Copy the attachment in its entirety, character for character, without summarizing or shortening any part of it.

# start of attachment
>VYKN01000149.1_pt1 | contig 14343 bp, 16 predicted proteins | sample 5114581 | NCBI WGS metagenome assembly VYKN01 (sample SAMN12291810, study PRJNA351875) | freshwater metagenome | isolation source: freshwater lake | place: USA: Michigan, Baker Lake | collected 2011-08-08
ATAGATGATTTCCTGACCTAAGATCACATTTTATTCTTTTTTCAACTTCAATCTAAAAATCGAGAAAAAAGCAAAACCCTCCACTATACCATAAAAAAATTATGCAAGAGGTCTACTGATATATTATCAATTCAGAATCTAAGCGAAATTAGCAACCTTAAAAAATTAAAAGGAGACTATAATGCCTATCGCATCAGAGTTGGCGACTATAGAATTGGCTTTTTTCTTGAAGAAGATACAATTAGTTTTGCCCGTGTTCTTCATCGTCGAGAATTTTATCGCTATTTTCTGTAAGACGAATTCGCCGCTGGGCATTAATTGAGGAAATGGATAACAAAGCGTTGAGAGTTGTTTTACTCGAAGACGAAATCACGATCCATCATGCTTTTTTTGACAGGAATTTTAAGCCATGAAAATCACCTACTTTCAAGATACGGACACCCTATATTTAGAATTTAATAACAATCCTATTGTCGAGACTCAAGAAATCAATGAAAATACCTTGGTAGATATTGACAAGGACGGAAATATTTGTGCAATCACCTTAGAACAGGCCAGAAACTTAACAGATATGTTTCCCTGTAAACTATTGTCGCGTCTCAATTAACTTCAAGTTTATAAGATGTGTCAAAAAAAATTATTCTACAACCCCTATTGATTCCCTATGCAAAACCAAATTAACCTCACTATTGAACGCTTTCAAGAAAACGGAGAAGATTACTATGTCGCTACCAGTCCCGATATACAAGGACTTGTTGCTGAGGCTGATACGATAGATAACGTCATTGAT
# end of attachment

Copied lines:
>VYKN01000149.1_pt1 | contig 14343 bp, 16 predicted proteins | sample 5114581 | NCBI WGS metagenome assembly VYKN01 (sample SAMN12291810, study PRJNA351875) | freshwater metagenome | isolation source: freshwater lake | place: USA: Michigan, Baker Lake | collected 2011-08-08
ATAGATGATTTCCTGACCTAAGATCACATTTTATTCTTTTTTCAACTTCAATCTAAAAATCGAGAAAAAAGCAAAACCCTCCACTATACCATAAAAAAATTATGCAAGAGGTCTACTGATATATTATCAATTCAGAATCTAAGCGAAATTAGCAACCTTAAAAAATTAAAAGGAGACTATAATGCCTATCGCATCAGAGTTGGCGACTATAGAATTGGCTTTTTTCTTGAAGAAGATACAATTAGTTTTGCCCGTGTTCTTCATCGTCGAGAATTTTATCGCTATTTTCTGTAAGACGAATTCGCCGCTGGGCATTAATTGAGGAAATGGATAACAAAGCGTTGAGAGTTGTTTTACTCGAAGACGAAATCACGATCCATCATGCTTTTTTTGACAGGAATTTTAAGCCATGAAAATCACCTACTTTCAAGATACGGACACCCTATATTTAGAATTTAATAACAATCCTATTGTCGAGACTCAAGAAATCAATGAAAATACCTTGGTAGATATTGACAAGGACGGAAATATTTGTGCAATCACCTTAGAACAGGCCAGAAACTTAACAGATATGTTTCCCTGTAAACTATTGTCGCGTCTCAATTAACTTCAAGTTTATAAGATGTGTCAAAAAAAATTATTCTACAACCCCTATTGATTCCCTATGCAAAACCAAATTAACCTCACTATTGAACGCTTTCAAGAAAACGGAGAAGATTACTATGTCGCTACCAGTCCCGATATACAAGGACTTGTTGCTGAGGCTGATACGATAGATAACGTCATTGAT